Friday, June 24, 2005

Out of the box vs. building your own

One of the issues that often comes up for college IT departments, especially ones as small as ours, is whether to buy a solution or to build something yourself. On the one hand, buying a solution (a course management system, an image management system, other tools) often means stability and often available support. But often solutions are too expensive for us; the targets of these solutions are often huge universities who have tech fees and big budgets. On the other hand, building a solution ourselves might cost less, but costs more in people time. We only have one web developer, one instructional technologist, two system administrators.

The web developer's main job is maintaining the main college web site, focusing primarily on the top-level sites (admissions, public affairs, visitor site, etc.). So, for example, he's rebuilding the web forms that students use to request information to make sure they're secure and that admissions gets the kind of information they need to see if their publicity is working. He also develops new sites for departments as he has time (and he has students who assist him). In other words, he has little time to develop something for an individual faculty member.

I, unfortunately, don't have the kind of web development skills he has. I can't program. I can design a static site. But I don't have the ability to do php scripting (our preferred scripting language) in order to more sophisticated sites.

The system administrators simply give us the space and permissions to do our work, but again their primary focus is on key functionality, like email. Asking them to configure something just for a few professors is problematic.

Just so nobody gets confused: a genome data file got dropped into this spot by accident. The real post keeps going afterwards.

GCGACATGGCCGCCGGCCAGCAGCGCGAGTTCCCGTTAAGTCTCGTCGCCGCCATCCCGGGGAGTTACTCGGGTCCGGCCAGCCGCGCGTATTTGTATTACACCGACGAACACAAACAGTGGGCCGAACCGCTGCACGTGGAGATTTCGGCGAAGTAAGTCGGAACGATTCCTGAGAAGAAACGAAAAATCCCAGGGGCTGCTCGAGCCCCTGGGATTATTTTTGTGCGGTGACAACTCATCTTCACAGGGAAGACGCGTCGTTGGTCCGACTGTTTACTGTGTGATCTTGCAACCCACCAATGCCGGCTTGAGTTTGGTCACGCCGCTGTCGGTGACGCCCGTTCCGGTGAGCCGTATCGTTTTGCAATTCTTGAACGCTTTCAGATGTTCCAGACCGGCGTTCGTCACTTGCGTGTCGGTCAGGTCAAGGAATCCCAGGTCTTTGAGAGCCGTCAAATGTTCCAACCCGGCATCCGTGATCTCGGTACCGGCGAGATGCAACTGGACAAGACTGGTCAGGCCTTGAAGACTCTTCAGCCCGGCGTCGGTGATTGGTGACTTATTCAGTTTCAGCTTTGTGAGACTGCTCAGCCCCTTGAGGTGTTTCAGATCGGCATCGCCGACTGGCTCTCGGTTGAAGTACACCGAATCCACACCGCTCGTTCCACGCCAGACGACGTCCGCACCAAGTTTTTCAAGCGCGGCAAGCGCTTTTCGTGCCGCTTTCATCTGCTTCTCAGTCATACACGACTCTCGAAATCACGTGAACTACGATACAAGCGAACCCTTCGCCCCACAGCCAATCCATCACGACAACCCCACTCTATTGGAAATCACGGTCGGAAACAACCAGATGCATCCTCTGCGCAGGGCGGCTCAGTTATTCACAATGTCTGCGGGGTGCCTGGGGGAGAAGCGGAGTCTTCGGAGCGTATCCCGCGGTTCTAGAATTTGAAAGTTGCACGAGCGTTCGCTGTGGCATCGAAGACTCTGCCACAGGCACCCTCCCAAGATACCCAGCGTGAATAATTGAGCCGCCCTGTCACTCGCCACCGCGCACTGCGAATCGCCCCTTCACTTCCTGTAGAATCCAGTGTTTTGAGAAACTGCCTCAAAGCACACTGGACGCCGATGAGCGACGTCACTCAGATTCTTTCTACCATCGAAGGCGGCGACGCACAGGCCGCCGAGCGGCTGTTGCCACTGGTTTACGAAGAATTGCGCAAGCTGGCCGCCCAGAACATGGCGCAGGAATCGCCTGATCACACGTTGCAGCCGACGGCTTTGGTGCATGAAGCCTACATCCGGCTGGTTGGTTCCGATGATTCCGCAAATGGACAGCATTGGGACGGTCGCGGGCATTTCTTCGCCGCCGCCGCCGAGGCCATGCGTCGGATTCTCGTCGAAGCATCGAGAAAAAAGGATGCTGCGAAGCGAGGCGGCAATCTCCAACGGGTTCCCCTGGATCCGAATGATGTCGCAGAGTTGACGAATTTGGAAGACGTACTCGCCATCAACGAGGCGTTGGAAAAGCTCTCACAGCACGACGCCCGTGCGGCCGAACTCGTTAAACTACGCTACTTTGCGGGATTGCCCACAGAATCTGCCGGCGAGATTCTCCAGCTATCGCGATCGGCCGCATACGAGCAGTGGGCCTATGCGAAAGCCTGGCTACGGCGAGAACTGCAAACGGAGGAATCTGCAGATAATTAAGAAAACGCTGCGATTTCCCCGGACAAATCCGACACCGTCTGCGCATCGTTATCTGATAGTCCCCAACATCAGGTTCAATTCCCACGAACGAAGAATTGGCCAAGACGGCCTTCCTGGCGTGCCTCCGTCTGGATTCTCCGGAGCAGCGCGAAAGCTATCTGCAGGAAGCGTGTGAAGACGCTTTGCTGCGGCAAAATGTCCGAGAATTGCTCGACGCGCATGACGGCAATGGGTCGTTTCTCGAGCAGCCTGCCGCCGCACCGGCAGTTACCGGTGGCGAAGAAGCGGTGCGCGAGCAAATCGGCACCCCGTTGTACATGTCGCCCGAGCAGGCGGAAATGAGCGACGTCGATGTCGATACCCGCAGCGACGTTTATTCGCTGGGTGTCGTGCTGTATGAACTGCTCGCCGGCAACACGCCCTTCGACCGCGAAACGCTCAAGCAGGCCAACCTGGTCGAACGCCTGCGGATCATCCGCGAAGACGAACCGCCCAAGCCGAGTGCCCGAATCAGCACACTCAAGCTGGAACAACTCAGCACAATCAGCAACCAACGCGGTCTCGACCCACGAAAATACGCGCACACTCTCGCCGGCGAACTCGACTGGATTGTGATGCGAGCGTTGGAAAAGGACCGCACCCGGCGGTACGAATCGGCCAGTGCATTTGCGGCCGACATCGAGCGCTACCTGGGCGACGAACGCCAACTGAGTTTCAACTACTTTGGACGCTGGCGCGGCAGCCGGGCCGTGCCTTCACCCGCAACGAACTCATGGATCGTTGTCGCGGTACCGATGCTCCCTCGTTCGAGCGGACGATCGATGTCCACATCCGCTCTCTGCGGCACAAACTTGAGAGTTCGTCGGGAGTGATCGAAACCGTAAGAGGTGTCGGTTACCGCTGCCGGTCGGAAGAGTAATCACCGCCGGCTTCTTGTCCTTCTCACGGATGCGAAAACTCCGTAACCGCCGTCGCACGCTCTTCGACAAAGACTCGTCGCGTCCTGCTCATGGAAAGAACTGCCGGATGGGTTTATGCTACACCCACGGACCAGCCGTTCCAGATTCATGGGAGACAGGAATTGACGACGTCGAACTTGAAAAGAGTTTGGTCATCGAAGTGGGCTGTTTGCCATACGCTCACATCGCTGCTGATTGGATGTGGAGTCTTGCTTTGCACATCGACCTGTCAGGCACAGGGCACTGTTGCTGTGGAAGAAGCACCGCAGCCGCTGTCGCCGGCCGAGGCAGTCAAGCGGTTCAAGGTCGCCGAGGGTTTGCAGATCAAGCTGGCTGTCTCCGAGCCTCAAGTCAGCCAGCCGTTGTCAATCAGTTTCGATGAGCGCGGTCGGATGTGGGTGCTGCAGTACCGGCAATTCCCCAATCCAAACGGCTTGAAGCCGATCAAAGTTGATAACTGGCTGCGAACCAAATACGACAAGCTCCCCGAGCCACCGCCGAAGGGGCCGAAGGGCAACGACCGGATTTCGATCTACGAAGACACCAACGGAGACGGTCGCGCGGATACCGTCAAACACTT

An in-between solution to buying something but not building it yourself is to use someone else's product. For example, I could suggest someone use Flickr to keep track of their images and create sets there for presentation purposes. They can tag the images so they're searchable. It's a very nice interface--easy to use. However, then the objection comes that it's not attached to the college. It looks unprofessional to have to use a commercial product offsite. Same thing goes for blogging. If I can't get blog software installed and running on our servers, I might suggest that someone use Blogger or Typepad, but again, same objection.

It's frustrating for faculty to have to wait for either a buying decision or for something to be built. My philosophy is to give them the tools they need to build it themselves or allow them (maybe even encourage them) to use whatever is available out there that's already built. There are objections to allow them to build things themselves. What if they mess up? And then there's the almost corporate "we all have to be the same" problem. We all have to use Blackboard, for example. It stretches us too thin to provide other solutions.

It's a struggle and it's a struggle we go through almost every time a faculty member asks us for something fairly involved. I think each situation is going to be different. Some solutions are cost-effective enough to buy. Some are things that we have already built. Some are available as open source projects that we can modify. And sometimes, we just have to point them to ones out there, with our blessing.